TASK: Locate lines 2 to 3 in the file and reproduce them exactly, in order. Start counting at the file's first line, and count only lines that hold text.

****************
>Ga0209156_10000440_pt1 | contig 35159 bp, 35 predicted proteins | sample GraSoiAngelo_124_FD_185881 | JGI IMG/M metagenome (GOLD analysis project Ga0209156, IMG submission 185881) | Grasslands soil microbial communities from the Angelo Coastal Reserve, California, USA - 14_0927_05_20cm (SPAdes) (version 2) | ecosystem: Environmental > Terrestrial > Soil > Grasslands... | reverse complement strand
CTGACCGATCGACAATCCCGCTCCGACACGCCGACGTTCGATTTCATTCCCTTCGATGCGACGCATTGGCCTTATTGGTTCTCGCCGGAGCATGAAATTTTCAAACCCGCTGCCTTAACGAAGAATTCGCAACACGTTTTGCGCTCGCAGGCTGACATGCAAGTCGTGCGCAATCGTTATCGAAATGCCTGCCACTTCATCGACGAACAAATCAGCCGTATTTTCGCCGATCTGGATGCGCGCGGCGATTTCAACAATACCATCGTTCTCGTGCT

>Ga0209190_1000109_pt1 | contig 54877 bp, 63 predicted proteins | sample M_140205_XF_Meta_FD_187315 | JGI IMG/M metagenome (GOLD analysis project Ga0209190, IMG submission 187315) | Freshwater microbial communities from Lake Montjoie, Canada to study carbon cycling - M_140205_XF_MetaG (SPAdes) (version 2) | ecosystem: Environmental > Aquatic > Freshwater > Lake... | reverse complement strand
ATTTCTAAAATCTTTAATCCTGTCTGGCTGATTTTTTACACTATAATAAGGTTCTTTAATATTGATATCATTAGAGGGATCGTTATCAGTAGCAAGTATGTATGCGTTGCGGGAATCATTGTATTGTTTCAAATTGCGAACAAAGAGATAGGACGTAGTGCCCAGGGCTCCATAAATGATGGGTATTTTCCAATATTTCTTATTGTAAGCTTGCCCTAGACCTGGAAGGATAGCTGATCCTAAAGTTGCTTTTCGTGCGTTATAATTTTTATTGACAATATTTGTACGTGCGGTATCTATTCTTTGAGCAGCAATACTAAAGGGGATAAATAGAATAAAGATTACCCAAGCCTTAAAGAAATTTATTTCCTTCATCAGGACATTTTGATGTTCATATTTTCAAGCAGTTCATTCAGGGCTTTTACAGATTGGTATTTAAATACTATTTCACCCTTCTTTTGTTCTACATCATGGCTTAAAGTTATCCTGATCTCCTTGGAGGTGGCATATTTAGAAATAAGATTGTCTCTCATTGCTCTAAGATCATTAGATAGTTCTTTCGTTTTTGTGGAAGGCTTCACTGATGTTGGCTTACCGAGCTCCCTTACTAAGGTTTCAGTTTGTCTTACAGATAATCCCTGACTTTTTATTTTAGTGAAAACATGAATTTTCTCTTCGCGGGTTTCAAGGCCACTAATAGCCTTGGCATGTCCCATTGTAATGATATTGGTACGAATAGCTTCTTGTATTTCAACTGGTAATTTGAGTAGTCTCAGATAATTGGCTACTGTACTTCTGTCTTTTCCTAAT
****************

CTGACCGATCGACAATCCCGCTCCGACACGCCGACGTTCGATTTCATTCCCTTCGATGCGACGCATTGGCCTTATTGGTTCTCGCCGGAGCATGAAATTTTCAAACCCGCTGCCTTAACGAAGAATTCGCAACACGTTTTGCGCTCGCAGGCTGACATGCAAGTCGTGCGCAATCGTTATCGAAATGCCTGCCACTTCATCGACGAACAAATCAGCCGTATTTTCGCCGATCTGGATGCGCGCGGCGATTTCAACAATACCATCGTTCTCGTGCT

>Ga0209190_1000109_pt1 | contig 54877 bp, 63 predicted proteins | sample M_140205_XF_Meta_FD_187315 | JGI IMG/M metagenome (GOLD analysis project Ga0209190, IMG submission 187315) | Freshwater microbial communities from Lake Montjoie, Canada to study carbon cycling - M_140205_XF_MetaG (SPAdes) (version 2) | ecosystem: Environmental > Aquatic > Freshwater > Lake... | reverse complement strand